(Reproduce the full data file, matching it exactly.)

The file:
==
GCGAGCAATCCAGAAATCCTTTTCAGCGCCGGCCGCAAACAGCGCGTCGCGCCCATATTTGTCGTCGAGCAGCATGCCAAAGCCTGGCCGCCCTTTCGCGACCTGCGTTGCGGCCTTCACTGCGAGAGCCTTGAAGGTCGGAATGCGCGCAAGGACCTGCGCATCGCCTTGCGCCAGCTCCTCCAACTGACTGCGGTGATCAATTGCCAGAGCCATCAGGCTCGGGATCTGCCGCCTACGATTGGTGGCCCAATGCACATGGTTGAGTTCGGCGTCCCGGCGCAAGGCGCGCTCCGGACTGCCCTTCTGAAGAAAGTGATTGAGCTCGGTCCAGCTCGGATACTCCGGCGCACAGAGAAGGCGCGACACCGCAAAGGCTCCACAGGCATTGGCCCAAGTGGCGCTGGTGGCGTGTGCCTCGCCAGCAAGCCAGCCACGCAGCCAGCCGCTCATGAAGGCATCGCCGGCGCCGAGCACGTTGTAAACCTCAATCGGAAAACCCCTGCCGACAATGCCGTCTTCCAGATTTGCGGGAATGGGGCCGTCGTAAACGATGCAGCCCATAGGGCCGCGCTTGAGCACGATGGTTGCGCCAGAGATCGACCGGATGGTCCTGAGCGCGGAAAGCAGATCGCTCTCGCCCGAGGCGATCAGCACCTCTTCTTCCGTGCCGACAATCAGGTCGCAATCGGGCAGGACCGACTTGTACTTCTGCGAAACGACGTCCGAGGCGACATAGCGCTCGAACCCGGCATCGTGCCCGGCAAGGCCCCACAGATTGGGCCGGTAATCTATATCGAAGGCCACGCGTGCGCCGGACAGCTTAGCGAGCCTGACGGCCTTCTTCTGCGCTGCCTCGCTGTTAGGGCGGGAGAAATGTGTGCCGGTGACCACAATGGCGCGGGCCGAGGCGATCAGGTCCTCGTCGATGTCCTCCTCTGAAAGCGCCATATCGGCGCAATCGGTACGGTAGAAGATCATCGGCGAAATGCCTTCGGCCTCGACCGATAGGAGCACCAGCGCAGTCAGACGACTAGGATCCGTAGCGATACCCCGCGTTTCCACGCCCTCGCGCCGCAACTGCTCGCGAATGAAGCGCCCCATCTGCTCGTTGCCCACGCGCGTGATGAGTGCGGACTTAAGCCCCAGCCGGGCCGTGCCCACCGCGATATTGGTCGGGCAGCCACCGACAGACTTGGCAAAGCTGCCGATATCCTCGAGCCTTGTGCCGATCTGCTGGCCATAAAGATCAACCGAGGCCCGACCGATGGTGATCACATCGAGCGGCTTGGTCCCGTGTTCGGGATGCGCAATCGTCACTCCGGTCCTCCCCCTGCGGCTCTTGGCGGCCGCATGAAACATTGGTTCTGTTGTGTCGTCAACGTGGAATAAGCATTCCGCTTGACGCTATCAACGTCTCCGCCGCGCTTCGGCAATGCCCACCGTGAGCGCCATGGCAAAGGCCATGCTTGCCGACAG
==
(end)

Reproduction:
GCGAGCAATCCAGAAATCCTTTTCAGCGCCGGCCGCAAACAGCGCGTCGCGCCCATATTTGTCGTCGAGCAGCATGCCAAAGCCTGGCCGCCCTTTCGCGACCTGCGTTGCGGCCTTCACTGCGAGAGCCTTGAAGGTCGGAATGCGCGCAAGGACCTGCGCATCGCCTTGCGCCAGCTCCTCCAACTGACTGCGGTGATCAATTGCCAGAGCCATCAGGCTCGGGATCTGCCGCCTACGATTGGTGGCCCAATGCACATGGTTGAGTTCGGCGTCCCGGCGCAAGGCGCGCTCCGGACTGCCCTTCTGAAGAAAGTGATTGAGCTCGGTCCAGCTCGGATACTCCGGCGCACAGAGAAGGCGCGACACCGCAAAGGCTCCACAGGCATTGGCCCAAGTGGCGCTGGTGGCGTGTGCCTCGCCAGCAAGCCAGCCACGCAGCCAGCCGCTCATGAAGGCATCGCCGGCGCCGAGCACGTTGTAAACCTCAATCGGAAAACCCCTGCCGACAATGCCGTCTTCCAGATTTGCGGGAATGGGGCCGTCGTAAACGATGCAGCCCATAGGGCCGCGCTTGAGCACGATGGTTGCGCCAGAGATCGACCGGATGGTCCTGAGCGCGGAAAGCAGATCGCTCTCGCCCGAGGCGATCAGCACCTCTTCTTCCGTGCCGACAATCAGGTCGCAATCGGGCAGGACCGACTTGTACTTCTGCGAAACGACGTCCGAGGCGACATAGCGCTCGAACCCGGCATCGTGCCCGGCAAGGCCCCACAGATTGGGCCGGTAATCTATATCGAAGGCCACGCGTGCGCCGGACAGCTTAGCGAGCCTGACGGCCTTCTTCTGCGCTGCCTCGCTGTTAGGGCGGGAGAAATGTGTGCCGGTGACCACAATGGCGCGGGCCGAGGCGATCAGGTCCTCGTCGATGTCCTCCTCTGAAAGCGCCATATCGGCGCAATCGGTACGGTAGAAGATCATCGGCGAAATGCCTTCGGCCTCGACCGATAGGAGCACCAGCGCAGTCAGACGACTAGGATCCGTAGCGATACCCCGCGTTTCCACGCCCTCGCGCCGCAACTGCTCGCGAATGAAGCGCCCCATCTGCTCGTTGCCCACGCGCGTGATGAGTGCGGACTTAAGCCCCAGCCGGGCCGTGCCCACCGCGATATTGGTCGGGCAGCCACCGACAGACTTGGCAAAGCTGCCGATATCCTCGAGCCTTGTGCCGATCTGCTGGCCATAAAGATCAACCGAGGCCCGACCGATGGTGATCACATCGAGCGGCTTGGTCCCGTGTTCGGGATGCGCAATCGTCACTCCGGTCCTCCCCCTGCGGCTCTTGGCGGCCGCATGAAACATTGGTTCTGTTGTGTCGTCAACGTGGAATAAGCATTCCGCTTGACGCTATCAACGTCTCCGCCGCGCTTCGGCAATGCCCACCGTGAGCGCCATGGCAAAGGCCATGCTTGCCGACAG